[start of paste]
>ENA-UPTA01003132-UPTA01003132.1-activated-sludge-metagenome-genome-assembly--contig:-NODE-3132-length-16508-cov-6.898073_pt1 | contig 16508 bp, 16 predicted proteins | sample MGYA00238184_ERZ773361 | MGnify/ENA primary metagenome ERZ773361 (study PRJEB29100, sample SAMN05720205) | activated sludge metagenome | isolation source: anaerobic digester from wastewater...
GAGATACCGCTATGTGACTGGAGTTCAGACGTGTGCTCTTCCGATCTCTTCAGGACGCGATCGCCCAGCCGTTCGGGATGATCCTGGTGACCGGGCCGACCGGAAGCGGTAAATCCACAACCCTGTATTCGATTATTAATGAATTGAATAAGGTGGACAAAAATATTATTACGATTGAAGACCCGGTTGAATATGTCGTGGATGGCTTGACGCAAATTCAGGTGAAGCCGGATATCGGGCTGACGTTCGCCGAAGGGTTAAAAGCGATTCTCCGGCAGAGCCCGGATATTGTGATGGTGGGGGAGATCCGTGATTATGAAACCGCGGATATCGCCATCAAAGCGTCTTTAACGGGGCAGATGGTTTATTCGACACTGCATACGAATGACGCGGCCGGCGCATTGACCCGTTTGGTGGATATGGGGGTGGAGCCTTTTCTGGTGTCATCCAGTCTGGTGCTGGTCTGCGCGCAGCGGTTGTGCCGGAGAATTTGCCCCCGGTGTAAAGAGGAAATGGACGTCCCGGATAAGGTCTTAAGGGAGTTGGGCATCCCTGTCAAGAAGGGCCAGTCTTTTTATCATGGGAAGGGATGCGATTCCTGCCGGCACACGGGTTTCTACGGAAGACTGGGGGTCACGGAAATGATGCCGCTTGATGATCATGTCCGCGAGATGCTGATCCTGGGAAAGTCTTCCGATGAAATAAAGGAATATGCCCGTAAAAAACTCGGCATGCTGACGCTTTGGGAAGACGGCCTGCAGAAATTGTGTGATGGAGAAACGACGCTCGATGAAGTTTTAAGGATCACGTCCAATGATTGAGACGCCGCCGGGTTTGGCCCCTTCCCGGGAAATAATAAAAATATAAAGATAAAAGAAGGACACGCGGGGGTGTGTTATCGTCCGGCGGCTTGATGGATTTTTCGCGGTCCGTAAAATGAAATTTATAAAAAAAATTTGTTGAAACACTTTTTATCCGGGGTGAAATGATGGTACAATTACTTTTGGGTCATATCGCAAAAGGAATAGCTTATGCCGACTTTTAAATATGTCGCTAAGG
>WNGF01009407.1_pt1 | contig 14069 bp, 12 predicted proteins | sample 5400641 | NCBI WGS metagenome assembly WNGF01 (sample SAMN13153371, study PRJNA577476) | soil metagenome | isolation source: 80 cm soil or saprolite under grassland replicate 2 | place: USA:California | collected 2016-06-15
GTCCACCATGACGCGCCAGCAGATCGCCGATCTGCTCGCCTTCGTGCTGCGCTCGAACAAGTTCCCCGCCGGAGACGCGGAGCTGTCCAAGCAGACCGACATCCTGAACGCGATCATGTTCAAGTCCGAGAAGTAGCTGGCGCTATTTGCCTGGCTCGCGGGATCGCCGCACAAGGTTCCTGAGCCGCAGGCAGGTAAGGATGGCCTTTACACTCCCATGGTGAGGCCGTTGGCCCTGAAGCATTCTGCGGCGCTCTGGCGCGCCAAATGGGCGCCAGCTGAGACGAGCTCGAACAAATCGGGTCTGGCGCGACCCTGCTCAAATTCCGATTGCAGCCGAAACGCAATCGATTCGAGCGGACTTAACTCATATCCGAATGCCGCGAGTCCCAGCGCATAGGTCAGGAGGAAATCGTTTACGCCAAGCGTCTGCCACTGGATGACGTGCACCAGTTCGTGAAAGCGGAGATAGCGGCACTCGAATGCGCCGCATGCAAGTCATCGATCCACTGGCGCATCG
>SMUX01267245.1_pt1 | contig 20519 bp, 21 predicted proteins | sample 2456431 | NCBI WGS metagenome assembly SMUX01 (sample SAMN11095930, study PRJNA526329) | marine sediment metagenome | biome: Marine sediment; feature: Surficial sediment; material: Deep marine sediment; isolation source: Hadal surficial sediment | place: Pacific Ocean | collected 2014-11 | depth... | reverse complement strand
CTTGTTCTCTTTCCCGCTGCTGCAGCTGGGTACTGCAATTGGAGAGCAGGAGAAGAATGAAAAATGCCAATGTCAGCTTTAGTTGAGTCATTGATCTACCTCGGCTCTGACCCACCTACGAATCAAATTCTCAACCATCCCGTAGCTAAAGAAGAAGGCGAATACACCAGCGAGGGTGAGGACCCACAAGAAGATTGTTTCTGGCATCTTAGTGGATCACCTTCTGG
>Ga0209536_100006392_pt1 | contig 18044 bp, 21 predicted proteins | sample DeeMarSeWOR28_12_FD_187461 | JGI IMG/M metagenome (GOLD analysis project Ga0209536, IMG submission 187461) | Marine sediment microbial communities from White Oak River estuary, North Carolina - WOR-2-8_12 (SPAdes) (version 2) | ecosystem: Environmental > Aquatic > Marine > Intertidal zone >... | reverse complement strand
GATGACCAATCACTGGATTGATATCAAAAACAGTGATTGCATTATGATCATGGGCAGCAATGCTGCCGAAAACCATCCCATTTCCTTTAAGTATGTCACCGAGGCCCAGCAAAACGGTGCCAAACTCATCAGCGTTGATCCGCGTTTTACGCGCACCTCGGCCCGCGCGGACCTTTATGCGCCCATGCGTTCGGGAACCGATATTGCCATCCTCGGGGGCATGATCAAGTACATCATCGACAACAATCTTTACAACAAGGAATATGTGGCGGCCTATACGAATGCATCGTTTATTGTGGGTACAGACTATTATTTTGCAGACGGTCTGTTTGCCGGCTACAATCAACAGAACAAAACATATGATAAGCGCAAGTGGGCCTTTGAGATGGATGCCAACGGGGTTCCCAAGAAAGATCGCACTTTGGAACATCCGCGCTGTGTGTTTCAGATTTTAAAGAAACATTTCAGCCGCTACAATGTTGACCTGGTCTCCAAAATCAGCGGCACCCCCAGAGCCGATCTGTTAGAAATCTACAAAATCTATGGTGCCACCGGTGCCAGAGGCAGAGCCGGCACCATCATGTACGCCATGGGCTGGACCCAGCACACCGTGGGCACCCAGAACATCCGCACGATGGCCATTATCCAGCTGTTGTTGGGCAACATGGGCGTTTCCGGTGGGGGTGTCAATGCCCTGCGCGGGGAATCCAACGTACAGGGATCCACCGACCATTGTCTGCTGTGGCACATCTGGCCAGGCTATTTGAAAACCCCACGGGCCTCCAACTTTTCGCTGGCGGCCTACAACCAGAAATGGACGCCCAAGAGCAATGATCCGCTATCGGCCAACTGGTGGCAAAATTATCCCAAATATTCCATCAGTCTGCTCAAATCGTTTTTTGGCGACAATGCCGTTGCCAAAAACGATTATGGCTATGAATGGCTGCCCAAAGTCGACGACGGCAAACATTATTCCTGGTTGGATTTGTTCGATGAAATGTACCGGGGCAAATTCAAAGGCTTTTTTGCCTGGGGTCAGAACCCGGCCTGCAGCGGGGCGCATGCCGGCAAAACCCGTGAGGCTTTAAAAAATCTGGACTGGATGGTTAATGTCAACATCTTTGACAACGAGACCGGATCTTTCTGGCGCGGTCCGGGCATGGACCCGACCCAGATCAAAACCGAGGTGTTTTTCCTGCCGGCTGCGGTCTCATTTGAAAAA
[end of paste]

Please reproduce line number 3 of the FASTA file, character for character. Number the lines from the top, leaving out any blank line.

>WNGF01009407.1_pt1 | contig 14069 bp, 12 predicted proteins | sample 5400641 | NCBI WGS metagenome assembly WNGF01 (sample SAMN13153371, study PRJNA577476) | soil metagenome | isolation source: 80 cm soil or saprolite under grassland replicate 2 | place: USA:California | collected 2016-06-15